Lewin’s Change Model: Steps, Examples and Advantages
Lewin’s Change Model: this article explains the theory of Lewin’s change model, developed by Kurt Lewin in a practical way.
After reading you will understand the basics of this powerful change management tool.
This article contains a general definition of the concept, examples and advantages.
What is the Lewin’s Change Model?
Lewin’s Change Model Definition
“Stagnation means decline” is a famous saying in many dynamic organizations. This is why reorganizations, adjustments and other changes take place within organizations.
Unfortunately, employees are not always happy with these changes and change therefore often encounters resistance. To handle this properly, the German-American psychologist Kurt Lewin developed the “Unfreeze-Change-Refreeze” model, one of the most famous approaches to change management, which is all about empowering people within the organization.
The Lewin’s change model describes the change in three stages and is about change in general. Nevertheless, it is widely used within companies.
According to experts, Lewin’s change model can be applied in the following three ways:
- Changing existing systems, structures, and processes within an organization
- Changing behaviors, attitudes and skills of employees within an organization
- Implementing changes to the corporate culture, organizational climate and interpersonal way of working together
To overcome resistance, the people involved need to let go of old habits and structures. This is a difficult assignment because change leads to a disruption of a stable situation. People like to keep the old situation as it is, because it is safe and predictable. People are only capable of accepting change when they know what this change will bring them.
Lewin’s change stage model versus behavior modification
The model focuses on behaviour modification of people/ employees. The lewin’s unfreeze change refreeze model distinguishes three stages.
At this stage, people realize that something is going to change and they are dealing with strong emotions such as denial, impatience, uncertainty and doubt. It is essential for a business to fully disclose the state of affairs and to explain why a change process is put into force.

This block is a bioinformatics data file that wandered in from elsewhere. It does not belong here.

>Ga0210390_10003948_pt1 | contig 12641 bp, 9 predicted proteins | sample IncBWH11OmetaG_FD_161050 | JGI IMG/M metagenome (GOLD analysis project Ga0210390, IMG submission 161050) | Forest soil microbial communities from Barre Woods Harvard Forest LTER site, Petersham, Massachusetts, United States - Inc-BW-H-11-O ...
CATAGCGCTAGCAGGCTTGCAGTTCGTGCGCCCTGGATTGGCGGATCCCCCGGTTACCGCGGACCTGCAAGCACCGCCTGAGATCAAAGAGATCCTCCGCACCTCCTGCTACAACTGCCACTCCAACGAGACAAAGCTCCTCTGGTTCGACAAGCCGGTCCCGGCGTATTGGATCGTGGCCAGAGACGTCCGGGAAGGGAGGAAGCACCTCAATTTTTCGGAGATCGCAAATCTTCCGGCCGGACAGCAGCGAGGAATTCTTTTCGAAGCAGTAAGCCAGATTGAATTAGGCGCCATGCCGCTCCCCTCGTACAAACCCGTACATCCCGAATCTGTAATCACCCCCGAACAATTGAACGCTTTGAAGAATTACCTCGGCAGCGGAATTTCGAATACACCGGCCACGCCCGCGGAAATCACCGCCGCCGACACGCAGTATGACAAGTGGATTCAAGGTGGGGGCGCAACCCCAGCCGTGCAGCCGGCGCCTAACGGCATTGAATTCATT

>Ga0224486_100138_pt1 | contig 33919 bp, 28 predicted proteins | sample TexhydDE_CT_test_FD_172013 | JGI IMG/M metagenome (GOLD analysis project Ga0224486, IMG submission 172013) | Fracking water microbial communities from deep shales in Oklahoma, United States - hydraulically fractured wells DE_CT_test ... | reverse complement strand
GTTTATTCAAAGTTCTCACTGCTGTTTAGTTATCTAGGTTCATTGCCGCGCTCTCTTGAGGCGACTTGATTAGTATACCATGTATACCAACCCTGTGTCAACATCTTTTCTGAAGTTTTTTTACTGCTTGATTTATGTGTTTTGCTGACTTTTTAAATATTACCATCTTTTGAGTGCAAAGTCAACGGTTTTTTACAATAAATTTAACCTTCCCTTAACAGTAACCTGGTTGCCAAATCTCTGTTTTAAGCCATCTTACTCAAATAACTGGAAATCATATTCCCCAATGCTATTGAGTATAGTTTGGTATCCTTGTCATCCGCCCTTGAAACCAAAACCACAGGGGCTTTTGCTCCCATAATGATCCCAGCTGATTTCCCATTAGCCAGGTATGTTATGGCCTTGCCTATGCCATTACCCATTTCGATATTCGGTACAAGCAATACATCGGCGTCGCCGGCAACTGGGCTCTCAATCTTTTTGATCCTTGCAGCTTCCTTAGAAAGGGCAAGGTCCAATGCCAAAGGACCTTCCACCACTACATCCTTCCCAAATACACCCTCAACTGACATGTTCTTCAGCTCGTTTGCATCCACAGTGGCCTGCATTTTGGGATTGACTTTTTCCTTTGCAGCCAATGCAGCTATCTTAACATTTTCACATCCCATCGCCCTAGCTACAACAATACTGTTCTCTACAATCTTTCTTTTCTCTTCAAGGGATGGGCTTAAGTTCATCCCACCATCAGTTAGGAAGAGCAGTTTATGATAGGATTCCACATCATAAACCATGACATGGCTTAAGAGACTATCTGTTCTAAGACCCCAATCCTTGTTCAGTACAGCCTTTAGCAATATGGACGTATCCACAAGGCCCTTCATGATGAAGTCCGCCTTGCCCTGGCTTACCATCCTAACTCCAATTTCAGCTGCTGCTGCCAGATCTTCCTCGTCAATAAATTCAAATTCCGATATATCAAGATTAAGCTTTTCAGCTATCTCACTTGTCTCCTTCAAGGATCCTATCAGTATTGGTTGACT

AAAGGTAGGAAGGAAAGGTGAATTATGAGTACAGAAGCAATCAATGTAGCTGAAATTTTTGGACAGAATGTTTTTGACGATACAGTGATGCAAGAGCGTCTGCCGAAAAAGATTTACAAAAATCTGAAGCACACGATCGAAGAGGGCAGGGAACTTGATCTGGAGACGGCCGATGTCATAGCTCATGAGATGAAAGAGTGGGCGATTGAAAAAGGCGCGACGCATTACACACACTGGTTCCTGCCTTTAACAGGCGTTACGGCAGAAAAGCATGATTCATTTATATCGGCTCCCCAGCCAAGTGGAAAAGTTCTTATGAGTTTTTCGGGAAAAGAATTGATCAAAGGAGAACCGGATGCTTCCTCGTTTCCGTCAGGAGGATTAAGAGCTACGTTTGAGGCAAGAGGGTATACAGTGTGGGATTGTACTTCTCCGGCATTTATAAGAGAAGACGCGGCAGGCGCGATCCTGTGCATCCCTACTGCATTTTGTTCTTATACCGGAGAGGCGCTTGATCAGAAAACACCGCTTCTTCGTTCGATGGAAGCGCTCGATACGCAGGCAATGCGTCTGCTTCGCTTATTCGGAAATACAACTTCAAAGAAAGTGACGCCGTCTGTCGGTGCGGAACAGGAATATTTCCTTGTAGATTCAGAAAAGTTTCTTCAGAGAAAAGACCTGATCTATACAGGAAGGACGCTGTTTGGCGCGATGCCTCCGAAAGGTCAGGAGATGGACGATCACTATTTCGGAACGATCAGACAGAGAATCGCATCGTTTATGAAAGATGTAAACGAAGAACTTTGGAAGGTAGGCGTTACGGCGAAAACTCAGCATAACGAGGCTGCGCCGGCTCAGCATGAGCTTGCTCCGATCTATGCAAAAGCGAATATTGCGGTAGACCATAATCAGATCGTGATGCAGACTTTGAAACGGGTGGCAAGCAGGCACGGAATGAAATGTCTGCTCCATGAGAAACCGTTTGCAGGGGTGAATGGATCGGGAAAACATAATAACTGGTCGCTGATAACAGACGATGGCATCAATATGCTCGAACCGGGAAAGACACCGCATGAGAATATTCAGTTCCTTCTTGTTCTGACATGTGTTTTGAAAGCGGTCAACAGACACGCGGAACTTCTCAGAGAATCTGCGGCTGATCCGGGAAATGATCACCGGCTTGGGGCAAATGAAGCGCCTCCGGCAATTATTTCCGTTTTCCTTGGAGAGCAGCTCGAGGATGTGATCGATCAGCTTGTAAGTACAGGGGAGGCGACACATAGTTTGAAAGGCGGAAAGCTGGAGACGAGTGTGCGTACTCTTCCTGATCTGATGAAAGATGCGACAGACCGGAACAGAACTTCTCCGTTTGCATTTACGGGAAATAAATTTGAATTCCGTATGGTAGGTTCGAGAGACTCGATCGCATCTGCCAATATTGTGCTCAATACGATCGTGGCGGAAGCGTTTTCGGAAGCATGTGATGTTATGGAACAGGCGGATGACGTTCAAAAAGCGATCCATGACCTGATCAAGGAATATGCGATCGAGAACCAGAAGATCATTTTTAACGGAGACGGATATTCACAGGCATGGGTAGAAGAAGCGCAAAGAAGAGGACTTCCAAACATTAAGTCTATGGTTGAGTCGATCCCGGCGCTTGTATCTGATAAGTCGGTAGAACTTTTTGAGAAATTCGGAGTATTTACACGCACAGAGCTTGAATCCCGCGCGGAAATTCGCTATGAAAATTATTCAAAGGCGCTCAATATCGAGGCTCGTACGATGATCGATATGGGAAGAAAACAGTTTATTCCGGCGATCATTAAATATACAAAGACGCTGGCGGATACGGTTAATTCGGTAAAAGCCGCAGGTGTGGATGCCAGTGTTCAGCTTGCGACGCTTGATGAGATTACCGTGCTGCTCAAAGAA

Lewin describes that human behavior is a kind of quasi-stationary state. Trying to change this status quo almost always results in resistance. Lewin argues that this equilibrium state must be stirred to encourage different behavior and facilitate change.
There are several ways to change the status quo in the short term.
A summary of actions and measures and their advantages that can be taken during this phase are:
- Establish why change is needed and make sure employees understand the change process
- Instilling the need for change
- Ensure sufficient support
- Engage with stakeholders
- Communicating the long-term vision
As a result of clear communication employees are more willing to accept to the new change of direction and they can let go of old customs. During this stage, it is advisable to involve employees so that they can take a constructive approach to the change process.
It is of crucial importance that the change is implemented within a short time. The longer the change process takes, the more employees are inclined to relapse into old habits and rituals.
Once the status quo is thawed, change must be implemented. Organizational change is wide-ranging and complex, so it is imperative that it is planned well in advance.
Two key drivers of successful implementation are information literacy and leadership skills.
Information provision refers to the sharing of information with the different hierarchical layers of the organization. As before, it is important that everyone within the organization is kept informed to ensure involvement.
Leadership in this is about the influence of leadership figures on the group of employees in order to achieve goals.